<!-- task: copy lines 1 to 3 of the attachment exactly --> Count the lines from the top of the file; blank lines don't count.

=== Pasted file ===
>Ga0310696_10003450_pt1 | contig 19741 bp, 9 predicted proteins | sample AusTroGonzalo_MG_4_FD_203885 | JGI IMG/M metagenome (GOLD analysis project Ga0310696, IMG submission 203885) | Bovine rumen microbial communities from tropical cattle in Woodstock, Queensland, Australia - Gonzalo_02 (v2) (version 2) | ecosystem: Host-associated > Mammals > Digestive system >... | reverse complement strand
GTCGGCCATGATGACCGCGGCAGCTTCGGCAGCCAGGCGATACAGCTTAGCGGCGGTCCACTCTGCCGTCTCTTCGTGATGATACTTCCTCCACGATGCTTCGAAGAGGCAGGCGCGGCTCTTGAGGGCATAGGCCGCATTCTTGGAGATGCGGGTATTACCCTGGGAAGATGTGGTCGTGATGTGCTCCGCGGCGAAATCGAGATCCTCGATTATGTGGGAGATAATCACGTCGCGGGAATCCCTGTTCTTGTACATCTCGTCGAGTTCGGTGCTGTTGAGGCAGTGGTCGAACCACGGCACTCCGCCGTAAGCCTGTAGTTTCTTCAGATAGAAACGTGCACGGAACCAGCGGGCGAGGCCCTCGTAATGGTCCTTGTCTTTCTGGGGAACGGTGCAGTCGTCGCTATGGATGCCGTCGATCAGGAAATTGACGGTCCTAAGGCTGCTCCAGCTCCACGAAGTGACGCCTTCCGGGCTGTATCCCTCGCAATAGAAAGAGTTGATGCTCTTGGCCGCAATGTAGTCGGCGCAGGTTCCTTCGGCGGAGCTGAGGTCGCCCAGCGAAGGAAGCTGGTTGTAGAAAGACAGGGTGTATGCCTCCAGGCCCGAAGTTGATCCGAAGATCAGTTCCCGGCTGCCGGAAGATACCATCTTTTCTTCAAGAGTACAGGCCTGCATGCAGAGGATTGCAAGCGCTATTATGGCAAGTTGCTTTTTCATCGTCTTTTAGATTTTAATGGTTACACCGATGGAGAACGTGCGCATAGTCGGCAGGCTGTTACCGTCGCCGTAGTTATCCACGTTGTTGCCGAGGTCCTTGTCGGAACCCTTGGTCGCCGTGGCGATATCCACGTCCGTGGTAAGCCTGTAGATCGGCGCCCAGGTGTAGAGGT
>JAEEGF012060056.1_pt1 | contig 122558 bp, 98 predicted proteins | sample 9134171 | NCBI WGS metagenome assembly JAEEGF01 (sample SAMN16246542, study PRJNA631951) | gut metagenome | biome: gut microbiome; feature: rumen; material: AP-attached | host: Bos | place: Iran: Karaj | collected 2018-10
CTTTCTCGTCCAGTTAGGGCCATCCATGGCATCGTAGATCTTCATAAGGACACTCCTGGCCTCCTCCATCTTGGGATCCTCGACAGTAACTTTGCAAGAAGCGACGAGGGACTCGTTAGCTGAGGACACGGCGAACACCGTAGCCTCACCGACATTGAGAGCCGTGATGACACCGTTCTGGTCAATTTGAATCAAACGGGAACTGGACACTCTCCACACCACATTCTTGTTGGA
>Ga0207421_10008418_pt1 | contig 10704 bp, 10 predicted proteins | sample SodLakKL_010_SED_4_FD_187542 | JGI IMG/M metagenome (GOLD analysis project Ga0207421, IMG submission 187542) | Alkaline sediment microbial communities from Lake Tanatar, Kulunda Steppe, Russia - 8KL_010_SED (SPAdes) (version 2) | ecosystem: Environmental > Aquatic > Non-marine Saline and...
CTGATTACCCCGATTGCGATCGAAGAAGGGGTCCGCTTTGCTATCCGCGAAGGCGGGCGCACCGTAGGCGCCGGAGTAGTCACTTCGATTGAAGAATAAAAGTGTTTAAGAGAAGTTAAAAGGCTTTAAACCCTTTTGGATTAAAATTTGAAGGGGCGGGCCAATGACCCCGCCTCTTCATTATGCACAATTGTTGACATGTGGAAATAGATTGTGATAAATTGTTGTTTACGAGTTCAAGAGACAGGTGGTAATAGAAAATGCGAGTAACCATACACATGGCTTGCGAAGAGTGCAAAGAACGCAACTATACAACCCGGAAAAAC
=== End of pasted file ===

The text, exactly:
>Ga0310696_10003450_pt1 | contig 19741 bp, 9 predicted proteins | sample AusTroGonzalo_MG_4_FD_203885 | JGI IMG/M metagenome (GOLD analysis project Ga0310696, IMG submission 203885) | Bovine rumen microbial communities from tropical cattle in Woodstock, Queensland, Australia - Gonzalo_02 (v2) (version 2) | ecosystem: Host-associated > Mammals > Digestive system >... | reverse complement strand
GTCGGCCATGATGACCGCGGCAGCTTCGGCAGCCAGGCGATACAGCTTAGCGGCGGTCCACTCTGCCGTCTCTTCGTGATGATACTTCCTCCACGATGCTTCGAAGAGGCAGGCGCGGCTCTTGAGGGCATAGGCCGCATTCTTGGAGATGCGGGTATTACCCTGGGAAGATGTGGTCGTGATGTGCTCCGCGGCGAAATCGAGATCCTCGATTATGTGGGAGATAATCACGTCGCGGGAATCCCTGTTCTTGTACATCTCGTCGAGTTCGGTGCTGTTGAGGCAGTGGTCGAACCACGGCACTCCGCCGTAAGCCTGTAGTTTCTTCAGATAGAAACGTGCACGGAACCAGCGGGCGAGGCCCTCGTAATGGTCCTTGTCTTTCTGGGGAACGGTGCAGTCGTCGCTATGGATGCCGTCGATCAGGAAATTGACGGTCCTAAGGCTGCTCCAGCTCCACGAAGTGACGCCTTCCGGGCTGTATCCCTCGCAATAGAAAGAGTTGATGCTCTTGGCCGCAATGTAGTCGGCGCAGGTTCCTTCGGCGGAGCTGAGGTCGCCCAGCGAAGGAAGCTGGTTGTAGAAAGACAGGGTGTATGCCTCCAGGCCCGAAGTTGATCCGAAGATCAGTTCCCGGCTGCCGGAAGATACCATCTTTTCTTCAAGAGTACAGGCCTGCATGCAGAGGATTGCAAGCGCTATTATGGCAAGTTGCTTTTTCATCGTCTTTTAGATTTTAATGGTTACACCGATGGAGAACGTGCGCATAGTCGGCAGGCTGTTACCGTCGCCGTAGTTATCCACGTTGTTGCCGAGGTCCTTGTCGGAACCCTTGGTCGCCGTGGCGATATCCACGTCCGTGGTAAGCCTGTAGATCGGCGCCCAGGTGTAGAGGT
>JAEEGF012060056.1_pt1 | contig 122558 bp, 98 predicted proteins | sample 9134171 | NCBI WGS metagenome assembly JAEEGF01 (sample SAMN16246542, study PRJNA631951) | gut metagenome | biome: gut microbiome; feature: rumen; material: AP-attached | host: Bos | place: Iran: Karaj | collected 2018-10